Thursday, April 21, 2011

For Those of You With Tweens

With three children in the preschool age group, I'm terribly underqualified when it comes to knowing a modern vocabulary those in the teenage set use to say something is "cool."

Not just a little cool--really, really cool.

Google tells me slammin' or hip is appropriate...but I'm still not sure. Anyone saying "It's slammin'" in my house is likely warning of imminent appendage damage...and I think my parents said things were "hip," so becoming a 60s version of my mom is just too weird.

Cool, slammin', or hip--any way you say it, G. P. Taylor's newest book The Secret of Indigo Moon is just that.

Second novel in his Dopple Ganger Chronicles series, this graphic novel is sure to entice even the most hesitant reader to consume it in one sitting.

Never a real lover of comic books, myself, I was apprehensive about how I'd like this book, especially considering the target audience is probably from about 9 years old through the early teenage years. But one of the reviews called Taylor the "new C.S. Lewis," so I wanted to see for myself.

While I'll admit I found it hard to get into at first since I hadn't read the first in the series, I quickly grew to love the mix of comic book graphics interspersed with regular pages of paragraphs. I also was sucked into the rapid-action much so that I couldn't put it down even when my children got up from their naps.

As far as the story, three children--Erik Morrisssey & twins Sadie and Saskia Dopple--uncover a series of tunnels beneath their school and the surrounding houses, interrupt a robbery, and place themselves in imminent danger. This fast-paced plot is complimented by a slower subplot with the C.S. Lewis-esque storyline.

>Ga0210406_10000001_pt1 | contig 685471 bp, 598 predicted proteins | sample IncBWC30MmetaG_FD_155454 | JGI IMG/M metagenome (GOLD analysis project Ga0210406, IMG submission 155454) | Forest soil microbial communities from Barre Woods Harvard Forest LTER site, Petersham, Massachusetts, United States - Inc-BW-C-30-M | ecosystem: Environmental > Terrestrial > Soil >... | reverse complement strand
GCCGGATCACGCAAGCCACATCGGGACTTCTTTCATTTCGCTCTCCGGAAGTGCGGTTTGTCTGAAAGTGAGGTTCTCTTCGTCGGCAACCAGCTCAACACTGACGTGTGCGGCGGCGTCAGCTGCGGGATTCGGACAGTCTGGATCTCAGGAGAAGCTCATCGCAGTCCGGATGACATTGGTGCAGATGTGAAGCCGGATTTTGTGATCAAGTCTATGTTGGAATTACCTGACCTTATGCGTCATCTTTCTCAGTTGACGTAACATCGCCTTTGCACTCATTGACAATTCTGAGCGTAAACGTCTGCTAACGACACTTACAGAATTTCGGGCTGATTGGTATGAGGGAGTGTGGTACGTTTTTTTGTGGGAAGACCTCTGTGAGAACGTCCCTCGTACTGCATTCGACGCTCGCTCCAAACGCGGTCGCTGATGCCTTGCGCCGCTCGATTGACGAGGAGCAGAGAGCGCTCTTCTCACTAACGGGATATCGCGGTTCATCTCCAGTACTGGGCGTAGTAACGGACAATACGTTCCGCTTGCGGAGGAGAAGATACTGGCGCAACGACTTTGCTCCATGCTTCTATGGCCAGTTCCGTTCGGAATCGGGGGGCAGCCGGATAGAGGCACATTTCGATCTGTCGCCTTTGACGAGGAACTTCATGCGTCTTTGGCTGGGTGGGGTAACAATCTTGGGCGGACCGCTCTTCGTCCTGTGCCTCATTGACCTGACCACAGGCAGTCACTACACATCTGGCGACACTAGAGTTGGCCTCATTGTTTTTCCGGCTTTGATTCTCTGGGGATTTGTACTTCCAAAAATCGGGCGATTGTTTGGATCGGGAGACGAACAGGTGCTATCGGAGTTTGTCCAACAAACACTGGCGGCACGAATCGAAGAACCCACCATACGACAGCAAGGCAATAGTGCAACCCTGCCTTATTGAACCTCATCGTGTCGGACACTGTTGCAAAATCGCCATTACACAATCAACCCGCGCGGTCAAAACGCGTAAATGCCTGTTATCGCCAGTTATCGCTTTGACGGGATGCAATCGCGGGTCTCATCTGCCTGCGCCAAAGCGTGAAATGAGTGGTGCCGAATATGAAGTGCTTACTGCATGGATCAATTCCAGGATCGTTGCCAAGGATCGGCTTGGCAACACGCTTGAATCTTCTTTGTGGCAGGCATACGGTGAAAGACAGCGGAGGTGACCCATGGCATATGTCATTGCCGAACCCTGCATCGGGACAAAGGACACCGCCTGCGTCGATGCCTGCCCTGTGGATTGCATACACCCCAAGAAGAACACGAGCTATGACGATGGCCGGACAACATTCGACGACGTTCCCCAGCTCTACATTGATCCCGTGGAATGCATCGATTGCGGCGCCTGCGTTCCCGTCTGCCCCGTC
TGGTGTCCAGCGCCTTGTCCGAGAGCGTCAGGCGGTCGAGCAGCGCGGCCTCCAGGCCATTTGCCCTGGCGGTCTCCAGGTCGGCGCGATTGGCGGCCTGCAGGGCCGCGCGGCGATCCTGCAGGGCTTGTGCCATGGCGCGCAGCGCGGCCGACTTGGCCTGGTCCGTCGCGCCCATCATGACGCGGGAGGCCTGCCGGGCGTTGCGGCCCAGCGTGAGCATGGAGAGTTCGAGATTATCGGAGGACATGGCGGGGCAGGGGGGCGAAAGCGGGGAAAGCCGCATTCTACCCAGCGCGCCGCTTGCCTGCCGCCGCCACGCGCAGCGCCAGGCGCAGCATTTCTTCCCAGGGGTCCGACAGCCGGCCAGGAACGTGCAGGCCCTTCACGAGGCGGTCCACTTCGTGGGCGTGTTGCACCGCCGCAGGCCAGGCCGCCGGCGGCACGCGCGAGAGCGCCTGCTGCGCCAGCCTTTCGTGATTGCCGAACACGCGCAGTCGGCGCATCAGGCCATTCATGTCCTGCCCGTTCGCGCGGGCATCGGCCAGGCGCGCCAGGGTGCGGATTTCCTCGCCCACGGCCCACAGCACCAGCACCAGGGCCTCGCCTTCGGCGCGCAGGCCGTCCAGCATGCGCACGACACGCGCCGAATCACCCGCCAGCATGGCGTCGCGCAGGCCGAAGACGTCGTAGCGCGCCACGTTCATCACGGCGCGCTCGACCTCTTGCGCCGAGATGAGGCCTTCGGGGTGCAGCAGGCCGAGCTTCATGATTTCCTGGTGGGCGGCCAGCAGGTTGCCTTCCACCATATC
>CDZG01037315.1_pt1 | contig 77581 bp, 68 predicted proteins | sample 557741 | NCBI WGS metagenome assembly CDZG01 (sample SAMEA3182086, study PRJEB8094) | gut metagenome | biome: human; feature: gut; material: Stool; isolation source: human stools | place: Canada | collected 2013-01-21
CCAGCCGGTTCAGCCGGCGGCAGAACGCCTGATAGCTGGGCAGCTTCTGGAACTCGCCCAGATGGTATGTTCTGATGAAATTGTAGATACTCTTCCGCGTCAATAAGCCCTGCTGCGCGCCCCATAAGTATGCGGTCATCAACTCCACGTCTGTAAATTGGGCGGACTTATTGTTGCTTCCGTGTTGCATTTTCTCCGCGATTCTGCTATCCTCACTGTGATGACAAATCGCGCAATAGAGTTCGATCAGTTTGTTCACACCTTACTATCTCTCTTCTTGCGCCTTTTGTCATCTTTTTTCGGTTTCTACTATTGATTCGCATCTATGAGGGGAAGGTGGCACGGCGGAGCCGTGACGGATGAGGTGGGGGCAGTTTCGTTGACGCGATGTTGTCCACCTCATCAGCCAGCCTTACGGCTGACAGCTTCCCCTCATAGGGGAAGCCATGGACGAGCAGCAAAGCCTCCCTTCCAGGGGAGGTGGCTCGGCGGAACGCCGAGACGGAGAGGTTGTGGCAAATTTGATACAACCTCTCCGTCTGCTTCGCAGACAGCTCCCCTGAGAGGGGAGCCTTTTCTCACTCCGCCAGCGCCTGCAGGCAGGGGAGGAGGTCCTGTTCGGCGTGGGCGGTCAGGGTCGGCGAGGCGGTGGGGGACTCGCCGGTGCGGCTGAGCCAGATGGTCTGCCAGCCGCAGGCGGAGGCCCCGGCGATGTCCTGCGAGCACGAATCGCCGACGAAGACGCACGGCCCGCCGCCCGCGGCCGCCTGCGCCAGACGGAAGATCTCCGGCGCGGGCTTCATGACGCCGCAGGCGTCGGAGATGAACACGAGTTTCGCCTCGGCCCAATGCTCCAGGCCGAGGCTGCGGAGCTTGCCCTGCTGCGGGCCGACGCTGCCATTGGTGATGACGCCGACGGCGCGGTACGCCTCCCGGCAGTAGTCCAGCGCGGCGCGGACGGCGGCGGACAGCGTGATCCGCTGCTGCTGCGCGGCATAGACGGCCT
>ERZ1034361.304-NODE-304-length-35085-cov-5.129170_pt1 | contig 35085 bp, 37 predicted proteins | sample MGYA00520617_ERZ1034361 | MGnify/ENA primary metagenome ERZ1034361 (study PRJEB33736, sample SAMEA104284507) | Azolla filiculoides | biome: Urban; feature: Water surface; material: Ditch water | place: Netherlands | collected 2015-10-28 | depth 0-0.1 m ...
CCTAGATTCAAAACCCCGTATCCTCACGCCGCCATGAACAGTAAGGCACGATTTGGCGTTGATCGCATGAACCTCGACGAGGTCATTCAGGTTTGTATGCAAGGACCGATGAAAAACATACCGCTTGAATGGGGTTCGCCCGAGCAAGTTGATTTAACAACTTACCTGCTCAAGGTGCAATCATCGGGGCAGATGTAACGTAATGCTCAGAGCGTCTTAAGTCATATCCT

In it, Saskia prays to a female angel named Madame Raphael for help and later prays to one whom Raphael introduces as "the Companion." Initially, no one believes Saskia because they have not seen the angel, which leads to a great platform for discussing faith in the midst of unbelief as well as why some can easily spiritually see what others cannot.

While I realize Scripture doesn't mention female angels, that's not that huge a deal for me here, especially considering I think they're actually non-gendered beings. If I have one critique of the novel, it's that the C.S. Lewis-esque subplot components are too heavily weighted in the second half of the book...and even then, they are not a significant enough part of the text for true Lewis fans.

But with that said, I still would recommend the book to any parent of tweens. It's fun. Its graphic art is sure to get them reading. And it preaches without preaching too hard.

* I receive nothing for my review except for a complementary copy of the book from Tyndale Publishers.

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